Melanin deposits in the brain ventricles of Xenopus tadpoles were studied with light and electron microscopy (TEM and SEM). They appeared to be aggregations of melanophages which accumulated free pigment granules excreted by ependymal cells into the cerebrospinal fluid. Whereas the meningeal melanophores contained oval melanosomes of various sizes, the melanosomes in the scavenger cells were all spherical, large (0.6–1.1 μm) and fairly uniform in size. Moreover, they were arranged in spherical groups which were never seen in the cytoplasm of the melanophores. The melanosomes within the cells were identical to the free melanosomes found in the cerebrospinal fluid and those which occurred within the ependymal cells in the young larva, suggesting a common origin from the egg cytoplasm.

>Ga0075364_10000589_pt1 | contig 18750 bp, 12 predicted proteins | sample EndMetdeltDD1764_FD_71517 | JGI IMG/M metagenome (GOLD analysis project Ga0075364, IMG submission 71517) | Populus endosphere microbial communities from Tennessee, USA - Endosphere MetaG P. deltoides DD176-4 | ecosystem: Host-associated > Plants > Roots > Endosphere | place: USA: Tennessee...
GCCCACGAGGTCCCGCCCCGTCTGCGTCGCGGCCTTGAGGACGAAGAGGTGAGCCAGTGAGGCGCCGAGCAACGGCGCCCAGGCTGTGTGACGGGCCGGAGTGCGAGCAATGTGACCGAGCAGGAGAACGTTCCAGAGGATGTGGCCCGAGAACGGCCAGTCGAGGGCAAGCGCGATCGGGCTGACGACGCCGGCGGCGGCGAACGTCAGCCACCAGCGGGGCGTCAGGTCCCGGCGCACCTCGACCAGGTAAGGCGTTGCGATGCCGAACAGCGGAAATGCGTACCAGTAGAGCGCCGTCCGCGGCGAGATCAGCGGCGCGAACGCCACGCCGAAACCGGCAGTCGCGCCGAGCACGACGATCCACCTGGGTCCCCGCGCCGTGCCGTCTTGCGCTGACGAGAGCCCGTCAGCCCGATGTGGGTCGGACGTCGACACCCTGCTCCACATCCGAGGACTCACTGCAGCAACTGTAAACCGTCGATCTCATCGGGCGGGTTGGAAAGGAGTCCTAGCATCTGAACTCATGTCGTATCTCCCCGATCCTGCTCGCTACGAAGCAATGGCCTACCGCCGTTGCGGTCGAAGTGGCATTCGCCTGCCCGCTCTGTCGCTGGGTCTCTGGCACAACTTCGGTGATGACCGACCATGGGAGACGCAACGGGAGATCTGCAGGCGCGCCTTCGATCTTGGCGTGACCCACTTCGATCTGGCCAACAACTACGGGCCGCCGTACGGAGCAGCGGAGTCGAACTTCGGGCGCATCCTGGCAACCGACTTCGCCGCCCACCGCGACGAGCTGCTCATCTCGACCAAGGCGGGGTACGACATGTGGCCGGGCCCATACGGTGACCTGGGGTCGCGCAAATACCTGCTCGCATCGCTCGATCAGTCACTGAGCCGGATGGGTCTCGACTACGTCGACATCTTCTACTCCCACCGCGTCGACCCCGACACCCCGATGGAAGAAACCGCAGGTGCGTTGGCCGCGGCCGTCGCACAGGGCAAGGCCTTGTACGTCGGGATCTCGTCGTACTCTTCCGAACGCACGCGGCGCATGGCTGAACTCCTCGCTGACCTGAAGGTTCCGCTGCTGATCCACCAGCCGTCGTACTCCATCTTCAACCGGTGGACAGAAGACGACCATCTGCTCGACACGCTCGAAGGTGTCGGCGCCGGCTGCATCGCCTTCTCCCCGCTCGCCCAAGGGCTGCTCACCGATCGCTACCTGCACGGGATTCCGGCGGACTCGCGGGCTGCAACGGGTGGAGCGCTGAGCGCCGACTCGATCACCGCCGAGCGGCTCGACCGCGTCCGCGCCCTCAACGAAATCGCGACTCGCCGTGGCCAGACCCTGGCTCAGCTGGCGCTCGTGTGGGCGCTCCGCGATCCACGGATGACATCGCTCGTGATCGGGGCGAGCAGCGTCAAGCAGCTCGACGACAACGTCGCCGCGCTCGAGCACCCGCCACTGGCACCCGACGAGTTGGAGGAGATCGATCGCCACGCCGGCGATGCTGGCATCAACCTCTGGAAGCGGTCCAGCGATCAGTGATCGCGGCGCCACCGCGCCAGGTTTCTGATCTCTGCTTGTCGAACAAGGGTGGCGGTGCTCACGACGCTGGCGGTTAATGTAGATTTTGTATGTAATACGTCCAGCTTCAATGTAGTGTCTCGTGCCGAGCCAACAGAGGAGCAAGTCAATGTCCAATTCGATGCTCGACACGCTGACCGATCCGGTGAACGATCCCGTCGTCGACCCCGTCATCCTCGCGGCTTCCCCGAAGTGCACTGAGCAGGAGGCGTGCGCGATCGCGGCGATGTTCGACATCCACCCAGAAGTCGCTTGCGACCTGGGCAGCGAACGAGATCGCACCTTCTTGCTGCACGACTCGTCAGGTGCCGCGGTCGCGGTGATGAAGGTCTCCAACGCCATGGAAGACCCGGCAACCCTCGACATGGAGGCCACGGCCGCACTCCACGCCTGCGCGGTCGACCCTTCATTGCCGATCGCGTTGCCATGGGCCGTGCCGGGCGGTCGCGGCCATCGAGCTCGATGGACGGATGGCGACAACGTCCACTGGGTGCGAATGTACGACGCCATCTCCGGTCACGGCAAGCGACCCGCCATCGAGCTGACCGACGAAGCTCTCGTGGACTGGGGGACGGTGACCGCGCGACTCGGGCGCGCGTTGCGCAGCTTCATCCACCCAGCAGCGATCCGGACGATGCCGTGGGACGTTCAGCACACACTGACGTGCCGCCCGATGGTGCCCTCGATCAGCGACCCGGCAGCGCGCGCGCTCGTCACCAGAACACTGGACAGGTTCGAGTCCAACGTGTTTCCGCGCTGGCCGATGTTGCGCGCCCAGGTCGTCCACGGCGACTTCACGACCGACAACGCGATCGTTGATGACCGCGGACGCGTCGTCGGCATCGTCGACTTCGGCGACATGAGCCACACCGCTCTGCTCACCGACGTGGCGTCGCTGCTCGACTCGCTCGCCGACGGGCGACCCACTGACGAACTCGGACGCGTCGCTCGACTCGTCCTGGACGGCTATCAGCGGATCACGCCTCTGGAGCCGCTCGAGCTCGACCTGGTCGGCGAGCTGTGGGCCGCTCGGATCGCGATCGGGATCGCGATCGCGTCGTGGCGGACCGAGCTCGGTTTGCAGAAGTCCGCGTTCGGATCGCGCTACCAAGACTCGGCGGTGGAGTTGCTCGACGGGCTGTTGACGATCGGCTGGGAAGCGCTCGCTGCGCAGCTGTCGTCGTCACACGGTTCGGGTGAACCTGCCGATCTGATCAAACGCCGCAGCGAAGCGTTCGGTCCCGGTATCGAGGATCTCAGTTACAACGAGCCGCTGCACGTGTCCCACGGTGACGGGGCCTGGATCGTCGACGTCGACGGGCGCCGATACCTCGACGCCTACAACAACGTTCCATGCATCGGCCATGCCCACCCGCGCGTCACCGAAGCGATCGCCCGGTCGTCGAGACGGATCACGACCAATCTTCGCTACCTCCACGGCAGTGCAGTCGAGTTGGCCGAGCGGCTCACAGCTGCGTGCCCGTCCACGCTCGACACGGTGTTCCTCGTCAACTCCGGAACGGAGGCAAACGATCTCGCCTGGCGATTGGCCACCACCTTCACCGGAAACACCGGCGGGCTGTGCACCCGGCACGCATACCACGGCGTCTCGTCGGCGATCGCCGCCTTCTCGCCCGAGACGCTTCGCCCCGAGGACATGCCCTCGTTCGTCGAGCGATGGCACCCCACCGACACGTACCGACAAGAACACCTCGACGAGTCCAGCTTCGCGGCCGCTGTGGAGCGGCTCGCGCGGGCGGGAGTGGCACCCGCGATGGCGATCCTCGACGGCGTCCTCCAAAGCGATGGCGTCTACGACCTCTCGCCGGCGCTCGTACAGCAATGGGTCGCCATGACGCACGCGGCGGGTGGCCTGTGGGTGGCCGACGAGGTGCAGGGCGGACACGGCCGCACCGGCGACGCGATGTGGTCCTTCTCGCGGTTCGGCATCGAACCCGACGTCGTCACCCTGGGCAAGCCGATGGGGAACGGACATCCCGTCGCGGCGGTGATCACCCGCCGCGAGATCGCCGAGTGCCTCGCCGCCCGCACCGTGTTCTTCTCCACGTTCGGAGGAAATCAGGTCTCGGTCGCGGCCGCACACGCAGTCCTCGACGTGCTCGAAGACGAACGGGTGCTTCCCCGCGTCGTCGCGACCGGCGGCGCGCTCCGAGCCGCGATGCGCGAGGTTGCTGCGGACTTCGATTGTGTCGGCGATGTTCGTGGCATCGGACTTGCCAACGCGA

The number of the melanosomes in the melanophages increased with age. Fine cytoplasmic projections were involved in catching and engulfing the melanosomes. Some other features of the cytoplasm, e.g., large deposits of cell detritus, also indicated that the cells were macrophages. In the later stages, (48, 49) no projections were observed, but the cells were totally filled with melanosomes.